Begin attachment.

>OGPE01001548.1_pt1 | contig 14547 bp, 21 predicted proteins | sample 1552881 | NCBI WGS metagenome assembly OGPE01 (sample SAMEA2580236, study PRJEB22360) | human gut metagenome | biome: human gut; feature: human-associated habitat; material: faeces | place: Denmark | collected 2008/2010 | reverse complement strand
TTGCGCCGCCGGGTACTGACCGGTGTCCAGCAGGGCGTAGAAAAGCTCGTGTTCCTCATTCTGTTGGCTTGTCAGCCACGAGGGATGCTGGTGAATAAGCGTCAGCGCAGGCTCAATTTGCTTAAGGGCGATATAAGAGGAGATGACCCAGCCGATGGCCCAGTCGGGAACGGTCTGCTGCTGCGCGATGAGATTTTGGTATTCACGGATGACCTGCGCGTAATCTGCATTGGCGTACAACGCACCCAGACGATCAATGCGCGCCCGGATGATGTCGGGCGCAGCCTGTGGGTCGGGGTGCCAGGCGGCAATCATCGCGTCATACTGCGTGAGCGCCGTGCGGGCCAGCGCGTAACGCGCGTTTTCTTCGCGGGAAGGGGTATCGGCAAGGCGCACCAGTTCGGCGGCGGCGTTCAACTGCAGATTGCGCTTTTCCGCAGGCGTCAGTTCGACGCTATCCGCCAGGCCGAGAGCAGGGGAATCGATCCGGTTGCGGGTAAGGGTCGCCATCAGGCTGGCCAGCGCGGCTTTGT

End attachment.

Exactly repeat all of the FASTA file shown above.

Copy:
>OGPE01001548.1_pt1 | contig 14547 bp, 21 predicted proteins | sample 1552881 | NCBI WGS metagenome assembly OGPE01 (sample SAMEA2580236, study PRJEB22360) | human gut metagenome | biome: human gut; feature: human-associated habitat; material: faeces | place: Denmark | collected 2008/2010 | reverse complement strand
TTGCGCCGCCGGGTACTGACCGGTGTCCAGCAGGGCGTAGAAAAGCTCGTGTTCCTCATTCTGTTGGCTTGTCAGCCACGAGGGATGCTGGTGAATAAGCGTCAGCGCAGGCTCAATTTGCTTAAGGGCGATATAAGAGGAGATGACCCAGCCGATGGCCCAGTCGGGAACGGTCTGCTGCTGCGCGATGAGATTTTGGTATTCACGGATGACCTGCGCGTAATCTGCATTGGCGTACAACGCACCCAGACGATCAATGCGCGCCCGGATGATGTCGGGCGCAGCCTGTGGGTCGGGGTGCCAGGCGGCAATCATCGCGTCATACTGCGTGAGCGCCGTGCGGGCCAGCGCGTAACGCGCGTTTTCTTCGCGGGAAGGGGTATCGGCAAGGCGCACCAGTTCGGCGGCGGCGTTCAACTGCAGATTGCGCTTTTCCGCAGGCGTCAGTTCGACGCTATCCGCCAGGCCGAGAGCAGGGGAATCGATCCGGTTGCGGGTAAGGGTCGCCATCAGGCTGGCCAGCGCGGCTTTGT